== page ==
Frieda Van der Ree has a unique visitor she loves to see on her property in Nanoose Bay.
A fawn, which upon first glance appears to have three ears, and its mother have visited Van der Ree’s property approximately twice a week since last spring.
“We see more of them grouped together this time of year, but most often I see just the two of them by themselves,” she said.
Van der Ree has kept a close eye on the pair, partially out of curiosity and also out of concern. While the fawn is “healthy and thriving” now, she told PQB News it previously had a terrible limp.
“I thought, ‘oh no, this is not boding well for the little thing.’ But it seems to have totally recovered from that. Hopefully it was just an injury,” she said.
Wildlife is no stranger to Van der Ree’s property, as raccoons, squirrels and birds are always around. She said that at least three or four deer lay in her yard everyday, on a bluff that overlooks the road.
“They love to lay there and look down on the road so they can have a good view of dogs coming by.”
As for the possibility of a third ear, experts would have to examine the animal up close.
An animal care technician at the North Island Wildlife Recovery Centre (NIWRC), Megan Buemann, could not recall if a deer with a mutation such as a third ear has ever been brought to the centre. She said it would be a rare find.
The centre doesn’t take in adult deer, said Buemann, as they tend not to survive rehabilitation, citing that 90 per cent don’t make it due to stress.
“But when they’re fawns and have their spots, they do tend to have a greater chance of making it through,” she said.
In those cases, the fawns are transferred to a wildlife rescue hospital that’s part of the Mountainaire Avian Rescue Society in Courtenay, where Buemann said they’re setup to accept wildlife such as raccoons and deer.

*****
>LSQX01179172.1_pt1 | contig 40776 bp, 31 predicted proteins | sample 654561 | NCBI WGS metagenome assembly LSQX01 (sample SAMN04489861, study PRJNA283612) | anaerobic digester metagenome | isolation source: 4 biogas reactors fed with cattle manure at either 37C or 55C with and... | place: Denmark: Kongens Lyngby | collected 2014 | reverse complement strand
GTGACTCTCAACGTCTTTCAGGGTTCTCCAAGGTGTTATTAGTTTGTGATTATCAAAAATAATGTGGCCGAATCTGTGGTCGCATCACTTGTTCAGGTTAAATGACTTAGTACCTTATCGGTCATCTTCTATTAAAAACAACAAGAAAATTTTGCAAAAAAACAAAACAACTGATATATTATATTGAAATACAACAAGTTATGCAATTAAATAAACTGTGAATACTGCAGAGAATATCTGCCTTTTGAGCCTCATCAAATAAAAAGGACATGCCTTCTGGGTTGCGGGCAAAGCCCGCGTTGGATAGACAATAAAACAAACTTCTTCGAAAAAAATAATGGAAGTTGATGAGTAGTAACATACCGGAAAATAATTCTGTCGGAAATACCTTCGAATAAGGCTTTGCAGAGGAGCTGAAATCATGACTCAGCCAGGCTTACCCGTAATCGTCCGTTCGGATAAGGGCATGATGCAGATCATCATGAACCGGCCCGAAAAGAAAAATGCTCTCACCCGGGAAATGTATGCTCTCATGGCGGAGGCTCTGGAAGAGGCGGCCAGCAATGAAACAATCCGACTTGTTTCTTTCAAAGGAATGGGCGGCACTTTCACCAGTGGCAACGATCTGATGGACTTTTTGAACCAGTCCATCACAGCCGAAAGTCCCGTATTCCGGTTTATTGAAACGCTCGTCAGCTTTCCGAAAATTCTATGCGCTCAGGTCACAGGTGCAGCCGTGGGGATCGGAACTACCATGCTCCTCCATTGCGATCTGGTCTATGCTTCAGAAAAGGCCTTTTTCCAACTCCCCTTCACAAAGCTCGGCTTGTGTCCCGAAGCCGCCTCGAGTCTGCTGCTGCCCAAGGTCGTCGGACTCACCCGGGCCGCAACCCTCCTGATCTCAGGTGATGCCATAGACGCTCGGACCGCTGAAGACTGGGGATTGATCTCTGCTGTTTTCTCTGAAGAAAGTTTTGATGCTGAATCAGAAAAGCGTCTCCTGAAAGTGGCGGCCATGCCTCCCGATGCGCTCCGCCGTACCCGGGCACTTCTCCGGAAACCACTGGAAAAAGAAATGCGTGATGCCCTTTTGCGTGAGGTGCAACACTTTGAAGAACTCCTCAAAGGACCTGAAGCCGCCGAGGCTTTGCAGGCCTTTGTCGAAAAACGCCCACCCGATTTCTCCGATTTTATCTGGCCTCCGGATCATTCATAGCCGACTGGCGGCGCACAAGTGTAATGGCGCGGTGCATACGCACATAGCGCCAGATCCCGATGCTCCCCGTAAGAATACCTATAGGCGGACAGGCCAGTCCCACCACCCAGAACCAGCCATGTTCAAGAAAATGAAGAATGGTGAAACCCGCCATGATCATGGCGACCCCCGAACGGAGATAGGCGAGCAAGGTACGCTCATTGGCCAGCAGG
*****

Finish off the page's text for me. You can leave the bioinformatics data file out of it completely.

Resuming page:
According to Buemann, she’s aware of a deer and horse mutation where teeth have been found inside their ears, but has not heard of a third ear sighting on Vancouver Island.
In an email to PQB News, conservation office Andrew Riddell suspects the ‘third ear’ is actually an injury where the fawn’s ear was split and healed separately.
Riddell said he forwarded a photo of the fawn to a biologist for further inspection. According to Riddell, the biologist also agrees that it is highly likely to be a healed injury after the ear was split down the middle, and not a birth defect. He said the only certain way to determine if this was a mutation or healed injury would be through a physical examination of the fawn. However, doing so would put the deer through a lot of stress, which could also be harmful.
“We likely wouldn’t do this unless the deer was suffering in some fashion. But, this deer looks good and healthy,” said Riddell.
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